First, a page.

Death & dying

Working with hospice is tough enough without the entanglement of religion and family members who may or may not be helpful in the dying processes. I respect their work and the goals of Hospice; several family members and friends were helped, especially families. I have no idea how one bridges the gap when a person is dying, weary, perhaps sick, sometimes tormented by people who love them, and all the while knowing death is an end of life as we know it and a change to a different form of energy. I don't understand why that is so frightening; death is like going to sleep; the brain and other organs begin to shut down when blood flow stops. My children have instructions to hold my hand if they can be with me, and rejoice that I came into the world and found it to be just splendid.

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Death and dying from an atheist point of view

Discussion Forum

Resources for understanding hospice and the process of dying

Started by Hunter. Last reply by Joan Denoo yesterday. 2 Replies

Greetings, all,About a week ago, my mother began the process of dying and was put into in-home hospice care.  The care worker is very good, and the care being provided is excellent.  Unfortunately,…Continue

The Comfort of an Atheist Afterlife

Started by annet. Last reply by annet Jun 14, 2012. 2 Replies

Today on Radio lab they did a really good hour on death and the afterlife.  Here is the link: pulled it…Continue


Started by dr kellie. Last reply by dr kellie May 10, 2012. 14 Replies

I am about to pick out my gravestone.  I need to come up with something I want written on it.  I have some ideas... This isn't meant to be a discussion about whether or not to be buried or have a…Continue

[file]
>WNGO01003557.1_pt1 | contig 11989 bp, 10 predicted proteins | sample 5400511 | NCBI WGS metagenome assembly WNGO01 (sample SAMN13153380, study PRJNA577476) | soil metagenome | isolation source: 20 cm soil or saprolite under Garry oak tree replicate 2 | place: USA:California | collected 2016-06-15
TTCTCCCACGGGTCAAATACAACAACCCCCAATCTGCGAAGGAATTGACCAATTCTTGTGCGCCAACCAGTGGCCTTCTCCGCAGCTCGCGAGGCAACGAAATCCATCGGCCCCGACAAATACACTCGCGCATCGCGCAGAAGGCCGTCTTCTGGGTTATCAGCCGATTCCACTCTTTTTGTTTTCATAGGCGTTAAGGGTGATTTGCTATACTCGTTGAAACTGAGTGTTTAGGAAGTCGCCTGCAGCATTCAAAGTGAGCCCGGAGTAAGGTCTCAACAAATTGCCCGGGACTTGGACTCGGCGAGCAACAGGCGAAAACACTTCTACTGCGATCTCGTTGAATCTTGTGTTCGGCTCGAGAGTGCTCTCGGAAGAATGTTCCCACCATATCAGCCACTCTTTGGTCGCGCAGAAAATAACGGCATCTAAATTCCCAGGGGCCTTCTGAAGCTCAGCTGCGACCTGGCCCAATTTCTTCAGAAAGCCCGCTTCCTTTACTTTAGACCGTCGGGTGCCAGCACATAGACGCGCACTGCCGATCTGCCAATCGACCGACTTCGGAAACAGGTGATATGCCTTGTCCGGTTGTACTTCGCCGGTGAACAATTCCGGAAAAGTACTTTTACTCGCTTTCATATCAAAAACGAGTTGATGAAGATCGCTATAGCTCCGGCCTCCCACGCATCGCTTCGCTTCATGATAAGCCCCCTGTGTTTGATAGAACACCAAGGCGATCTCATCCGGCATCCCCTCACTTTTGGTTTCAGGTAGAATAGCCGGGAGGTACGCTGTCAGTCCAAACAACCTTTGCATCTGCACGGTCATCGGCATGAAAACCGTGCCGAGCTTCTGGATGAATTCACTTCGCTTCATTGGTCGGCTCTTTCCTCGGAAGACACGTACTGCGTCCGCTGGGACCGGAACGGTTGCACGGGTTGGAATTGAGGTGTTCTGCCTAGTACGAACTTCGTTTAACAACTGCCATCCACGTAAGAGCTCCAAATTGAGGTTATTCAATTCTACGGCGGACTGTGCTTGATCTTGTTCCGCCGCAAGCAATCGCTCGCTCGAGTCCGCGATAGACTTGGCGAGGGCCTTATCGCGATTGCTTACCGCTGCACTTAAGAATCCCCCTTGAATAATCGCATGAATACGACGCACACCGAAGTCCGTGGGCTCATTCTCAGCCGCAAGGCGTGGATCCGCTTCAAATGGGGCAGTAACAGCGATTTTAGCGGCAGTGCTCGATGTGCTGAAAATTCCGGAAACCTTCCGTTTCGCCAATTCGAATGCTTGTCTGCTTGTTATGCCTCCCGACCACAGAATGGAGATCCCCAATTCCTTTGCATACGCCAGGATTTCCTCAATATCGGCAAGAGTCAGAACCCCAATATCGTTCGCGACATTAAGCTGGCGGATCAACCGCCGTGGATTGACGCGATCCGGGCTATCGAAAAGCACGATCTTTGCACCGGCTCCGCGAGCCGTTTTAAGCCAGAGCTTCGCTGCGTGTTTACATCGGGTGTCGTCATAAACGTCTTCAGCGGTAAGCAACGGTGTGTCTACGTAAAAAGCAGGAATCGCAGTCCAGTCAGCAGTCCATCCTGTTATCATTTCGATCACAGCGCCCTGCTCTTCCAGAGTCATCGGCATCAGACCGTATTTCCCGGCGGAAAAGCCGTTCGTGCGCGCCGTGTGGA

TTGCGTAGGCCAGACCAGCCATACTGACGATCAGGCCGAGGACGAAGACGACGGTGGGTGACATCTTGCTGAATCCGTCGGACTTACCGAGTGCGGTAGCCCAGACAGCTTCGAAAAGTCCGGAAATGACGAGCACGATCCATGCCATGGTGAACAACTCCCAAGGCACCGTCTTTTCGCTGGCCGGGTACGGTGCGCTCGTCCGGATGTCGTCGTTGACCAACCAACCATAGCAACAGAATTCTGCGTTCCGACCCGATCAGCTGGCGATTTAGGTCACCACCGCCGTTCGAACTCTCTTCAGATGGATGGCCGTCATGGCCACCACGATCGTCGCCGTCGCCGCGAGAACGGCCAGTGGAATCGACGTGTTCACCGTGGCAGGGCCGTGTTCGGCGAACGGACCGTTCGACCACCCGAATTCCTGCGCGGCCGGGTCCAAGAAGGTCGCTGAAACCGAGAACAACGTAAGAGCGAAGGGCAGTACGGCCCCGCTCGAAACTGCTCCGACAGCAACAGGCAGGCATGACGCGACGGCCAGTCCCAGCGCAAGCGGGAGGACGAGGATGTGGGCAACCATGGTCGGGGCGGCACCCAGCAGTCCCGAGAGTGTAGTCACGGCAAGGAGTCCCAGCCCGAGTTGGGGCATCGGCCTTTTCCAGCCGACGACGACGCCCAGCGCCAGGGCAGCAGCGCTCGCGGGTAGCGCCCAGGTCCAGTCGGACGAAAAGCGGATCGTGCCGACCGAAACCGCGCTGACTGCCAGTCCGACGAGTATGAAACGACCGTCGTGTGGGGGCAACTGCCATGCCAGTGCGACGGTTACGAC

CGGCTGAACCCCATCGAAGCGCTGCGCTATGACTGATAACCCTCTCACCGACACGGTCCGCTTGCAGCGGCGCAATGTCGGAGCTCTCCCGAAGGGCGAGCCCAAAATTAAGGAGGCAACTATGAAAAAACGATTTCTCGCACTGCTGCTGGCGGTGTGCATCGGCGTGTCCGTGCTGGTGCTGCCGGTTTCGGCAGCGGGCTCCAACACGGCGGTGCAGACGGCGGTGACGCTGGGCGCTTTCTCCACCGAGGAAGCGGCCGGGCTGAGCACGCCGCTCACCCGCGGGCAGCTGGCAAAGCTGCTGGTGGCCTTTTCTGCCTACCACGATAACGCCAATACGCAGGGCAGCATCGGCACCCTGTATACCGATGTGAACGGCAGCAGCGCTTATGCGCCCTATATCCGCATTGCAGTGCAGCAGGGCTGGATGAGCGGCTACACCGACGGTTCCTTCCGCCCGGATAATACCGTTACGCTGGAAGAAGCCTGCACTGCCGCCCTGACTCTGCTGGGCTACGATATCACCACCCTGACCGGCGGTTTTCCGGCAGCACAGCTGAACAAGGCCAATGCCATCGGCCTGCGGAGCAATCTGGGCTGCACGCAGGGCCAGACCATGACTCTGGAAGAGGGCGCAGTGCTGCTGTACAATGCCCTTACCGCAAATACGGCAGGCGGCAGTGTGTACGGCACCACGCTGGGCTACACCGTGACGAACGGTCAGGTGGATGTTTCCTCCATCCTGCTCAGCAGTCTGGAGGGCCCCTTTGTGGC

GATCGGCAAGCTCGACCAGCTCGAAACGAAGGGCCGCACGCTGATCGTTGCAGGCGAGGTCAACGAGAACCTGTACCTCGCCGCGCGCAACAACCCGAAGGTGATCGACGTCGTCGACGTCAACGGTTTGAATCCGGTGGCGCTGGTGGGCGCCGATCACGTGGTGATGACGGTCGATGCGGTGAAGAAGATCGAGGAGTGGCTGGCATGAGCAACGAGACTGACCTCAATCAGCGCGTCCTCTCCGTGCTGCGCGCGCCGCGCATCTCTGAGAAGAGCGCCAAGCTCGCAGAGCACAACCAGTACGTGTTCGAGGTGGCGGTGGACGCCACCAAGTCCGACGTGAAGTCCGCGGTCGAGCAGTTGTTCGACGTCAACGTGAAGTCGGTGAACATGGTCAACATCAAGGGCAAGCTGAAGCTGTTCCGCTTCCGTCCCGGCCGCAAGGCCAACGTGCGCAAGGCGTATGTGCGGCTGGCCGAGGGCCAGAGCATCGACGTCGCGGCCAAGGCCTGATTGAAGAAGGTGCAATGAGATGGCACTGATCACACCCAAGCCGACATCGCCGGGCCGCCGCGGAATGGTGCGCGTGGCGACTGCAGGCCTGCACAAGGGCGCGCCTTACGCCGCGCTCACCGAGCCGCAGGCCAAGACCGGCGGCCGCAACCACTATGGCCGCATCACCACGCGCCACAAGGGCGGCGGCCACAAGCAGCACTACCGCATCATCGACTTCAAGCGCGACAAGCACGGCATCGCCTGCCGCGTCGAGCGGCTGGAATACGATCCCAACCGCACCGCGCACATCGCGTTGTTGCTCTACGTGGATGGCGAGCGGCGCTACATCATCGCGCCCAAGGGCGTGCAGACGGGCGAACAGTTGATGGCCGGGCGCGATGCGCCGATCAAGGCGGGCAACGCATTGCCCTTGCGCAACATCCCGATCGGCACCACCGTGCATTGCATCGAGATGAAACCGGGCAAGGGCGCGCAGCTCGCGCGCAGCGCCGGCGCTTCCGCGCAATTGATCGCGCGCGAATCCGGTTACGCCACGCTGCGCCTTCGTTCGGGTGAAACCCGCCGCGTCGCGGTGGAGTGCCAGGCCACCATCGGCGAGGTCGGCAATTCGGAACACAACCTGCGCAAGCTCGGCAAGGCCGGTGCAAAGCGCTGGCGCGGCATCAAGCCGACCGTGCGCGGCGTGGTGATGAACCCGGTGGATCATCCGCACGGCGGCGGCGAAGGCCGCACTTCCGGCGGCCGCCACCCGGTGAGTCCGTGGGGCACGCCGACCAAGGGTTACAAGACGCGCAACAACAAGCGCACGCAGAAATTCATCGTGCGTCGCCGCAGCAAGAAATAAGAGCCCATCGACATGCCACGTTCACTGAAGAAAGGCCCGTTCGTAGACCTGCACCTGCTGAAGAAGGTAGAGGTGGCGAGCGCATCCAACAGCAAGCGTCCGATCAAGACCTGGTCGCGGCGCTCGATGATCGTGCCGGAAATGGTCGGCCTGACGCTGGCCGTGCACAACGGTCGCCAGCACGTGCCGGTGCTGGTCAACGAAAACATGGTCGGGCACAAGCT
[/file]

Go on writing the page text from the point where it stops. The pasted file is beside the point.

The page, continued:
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Comment by Joan Denoo on May 7, 2012 at 2:45pm

booklover, A very sad day, indeed. So very young. I just got goosebumps wondering how their parents handle their losses. In such cases it is hard to be casual (not the right word). For old ladies such as I, it is business as usual: be born, live and die. Not so with these young people. 
Perhaps the only comfort is having had them for 20 years and not forgetting them. It doesn't help the sad. 
I'm glad your daughter has you to talk about it. 

Comment by Joan Denoo on May 7, 2012 at 3:04am

Hi Chris, glad to have you join this group. When my grandmother died, there was not a diagnosis for her behavior, which was clearly what we now call Alzheimer's. We didn't treat her very well when she did strange things. Thankfully, we know more about the aging brain and the stresses that go along with it. Those years of decline, whether with full mental and physical capacity or not, can be dealt with more humanely than some have done in the past. Growing older with dignity and self-respect is a learned behavior, and we should be able to learn from each other. 

Comment by Plinius on May 7, 2012 at 1:29am

Thanks for the invitation Joan! I haven´t got many ideas how to bridge the gap when someone is dying. I was there when my parents-in-law died and at the moment I often visit an aunt who is sliding away into Alzheimer's - what else can we do than make the dying person feel secure and loved? It's the best I can give.

Comment by Joan Denoo on May 7, 2012 at 12:33am

Be sure to watch this video of a man talking about death and dying from an atheist perspective.

Comment by Steph S. on May 7, 2012 at 12:32am
What a sweet kitty picture!
Thank you Joan! Group hug!
Comment by Joan Denoo on May 6, 2012 at 10:24pm

You are all just awesome! I am so lucky to have each one of you as a friend.  

Comment by Steph S. on May 6, 2012 at 8:26pm
Thank you so much Melinda! I'm glad you are on the Nexus too. You made my day!
Comment by Steph S. on May 6, 2012 at 7:56pm
Joan and Melinda you have such wonderful words of wisdom. I love reading your posts here. Wonderful group Joan!
Comment by annet on May 6, 2012 at 7:29pm

I agree Booklover, that is beautiful Joan. What a gift you've given them with those words.

My 86 yr old mom lives with us. She is in good physical shape but this subject certainly is on one's mind more in such a situation.  


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